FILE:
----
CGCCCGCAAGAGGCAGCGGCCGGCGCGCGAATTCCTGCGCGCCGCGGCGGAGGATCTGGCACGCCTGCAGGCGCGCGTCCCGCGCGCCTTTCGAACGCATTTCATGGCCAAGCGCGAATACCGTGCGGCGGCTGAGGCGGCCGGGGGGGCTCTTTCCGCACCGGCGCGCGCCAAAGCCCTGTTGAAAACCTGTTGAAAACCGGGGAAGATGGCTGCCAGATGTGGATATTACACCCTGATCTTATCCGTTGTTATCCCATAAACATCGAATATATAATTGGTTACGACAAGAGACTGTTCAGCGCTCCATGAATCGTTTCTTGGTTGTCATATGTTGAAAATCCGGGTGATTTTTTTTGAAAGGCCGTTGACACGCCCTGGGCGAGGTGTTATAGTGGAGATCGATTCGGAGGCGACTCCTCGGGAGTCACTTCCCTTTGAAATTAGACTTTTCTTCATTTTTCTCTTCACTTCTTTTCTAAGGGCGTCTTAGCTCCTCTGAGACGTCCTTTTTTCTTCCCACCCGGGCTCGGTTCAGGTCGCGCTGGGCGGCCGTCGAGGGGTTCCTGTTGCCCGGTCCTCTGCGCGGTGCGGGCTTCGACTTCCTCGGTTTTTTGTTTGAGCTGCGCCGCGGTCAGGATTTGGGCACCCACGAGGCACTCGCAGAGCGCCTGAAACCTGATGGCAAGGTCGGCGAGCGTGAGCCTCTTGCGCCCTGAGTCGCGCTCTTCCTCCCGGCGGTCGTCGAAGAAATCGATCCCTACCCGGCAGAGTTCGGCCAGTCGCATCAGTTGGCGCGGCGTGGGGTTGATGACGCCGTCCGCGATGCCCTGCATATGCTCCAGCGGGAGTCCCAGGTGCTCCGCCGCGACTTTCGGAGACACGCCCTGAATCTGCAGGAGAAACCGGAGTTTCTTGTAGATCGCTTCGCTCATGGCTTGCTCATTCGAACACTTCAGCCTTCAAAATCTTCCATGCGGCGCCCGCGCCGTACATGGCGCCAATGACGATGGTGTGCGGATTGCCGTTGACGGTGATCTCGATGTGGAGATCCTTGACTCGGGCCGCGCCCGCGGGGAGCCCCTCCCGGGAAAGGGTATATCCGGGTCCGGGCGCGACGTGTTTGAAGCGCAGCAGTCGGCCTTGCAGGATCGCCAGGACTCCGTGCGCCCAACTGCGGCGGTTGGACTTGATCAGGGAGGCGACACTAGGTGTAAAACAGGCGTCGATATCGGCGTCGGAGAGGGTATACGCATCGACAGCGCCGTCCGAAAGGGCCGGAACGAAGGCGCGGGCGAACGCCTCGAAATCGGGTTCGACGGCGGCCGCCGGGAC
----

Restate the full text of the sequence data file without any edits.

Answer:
CGCCCGCAAGAGGCAGCGGCCGGCGCGCGAATTCCTGCGCGCCGCGGCGGAGGATCTGGCACGCCTGCAGGCGCGCGTCCCGCGCGCCTTTCGAACGCATTTCATGGCCAAGCGCGAATACCGTGCGGCGGCTGAGGCGGCCGGGGGGGCTCTTTCCGCACCGGCGCGCGCCAAAGCCCTGTTGAAAACCTGTTGAAAACCGGGGAAGATGGCTGCCAGATGTGGATATTACACCCTGATCTTATCCGTTGTTATCCCATAAACATCGAATATATAATTGGTTACGACAAGAGACTGTTCAGCGCTCCATGAATCGTTTCTTGGTTGTCATATGTTGAAAATCCGGGTGATTTTTTTTGAAAGGCCGTTGACACGCCCTGGGCGAGGTGTTATAGTGGAGATCGATTCGGAGGCGACTCCTCGGGAGTCACTTCCCTTTGAAATTAGACTTTTCTTCATTTTTCTCTTCACTTCTTTTCTAAGGGCGTCTTAGCTCCTCTGAGACGTCCTTTTTTCTTCCCACCCGGGCTCGGTTCAGGTCGCGCTGGGCGGCCGTCGAGGGGTTCCTGTTGCCCGGTCCTCTGCGCGGTGCGGGCTTCGACTTCCTCGGTTTTTTGTTTGAGCTGCGCCGCGGTCAGGATTTGGGCACCCACGAGGCACTCGCAGAGCGCCTGAAACCTGATGGCAAGGTCGGCGAGCGTGAGCCTCTTGCGCCCTGAGTCGCGCTCTTCCTCCCGGCGGTCGTCGAAGAAATCGATCCCTACCCGGCAGAGTTCGGCCAGTCGCATCAGTTGGCGCGGCGTGGGGTTGATGACGCCGTCCGCGATGCCCTGCATATGCTCCAGCGGGAGTCCCAGGTGCTCCGCCGCGACTTTCGGAGACACGCCCTGAATCTGCAGGAGAAACCGGAGTTTCTTGTAGATCGCTTCGCTCATGGCTTGCTCATTCGAACACTTCAGCCTTCAAAATCTTCCATGCGGCGCCCGCGCCGTACATGGCGCCAATGACGATGGTGTGCGGATTGCCGTTGACGGTGATCTCGATGTGGAGATCCTTGACTCGGGCCGCGCCCGCGGGGAGCCCCTCCCGGGAAAGGGTATATCCGGGTCCGGGCGCGACGTGTTTGAAGCGCAGCAGTCGGCCTTGCAGGATCGCCAGGACTCCGTGCGCCCAACTGCGGCGGTTGGACTTGATCAGGGAGGCGACACTAGGTGTAAAACAGGCGTCGATATCGGCGTCGGAGAGGGTATACGCATCGACAGCGCCGTCCGAAAGGGCCGGAACGAAGGCGCGGGCGAACGCCTCGAAATCGGGTTCGACGGCGGCCGCCGGGAC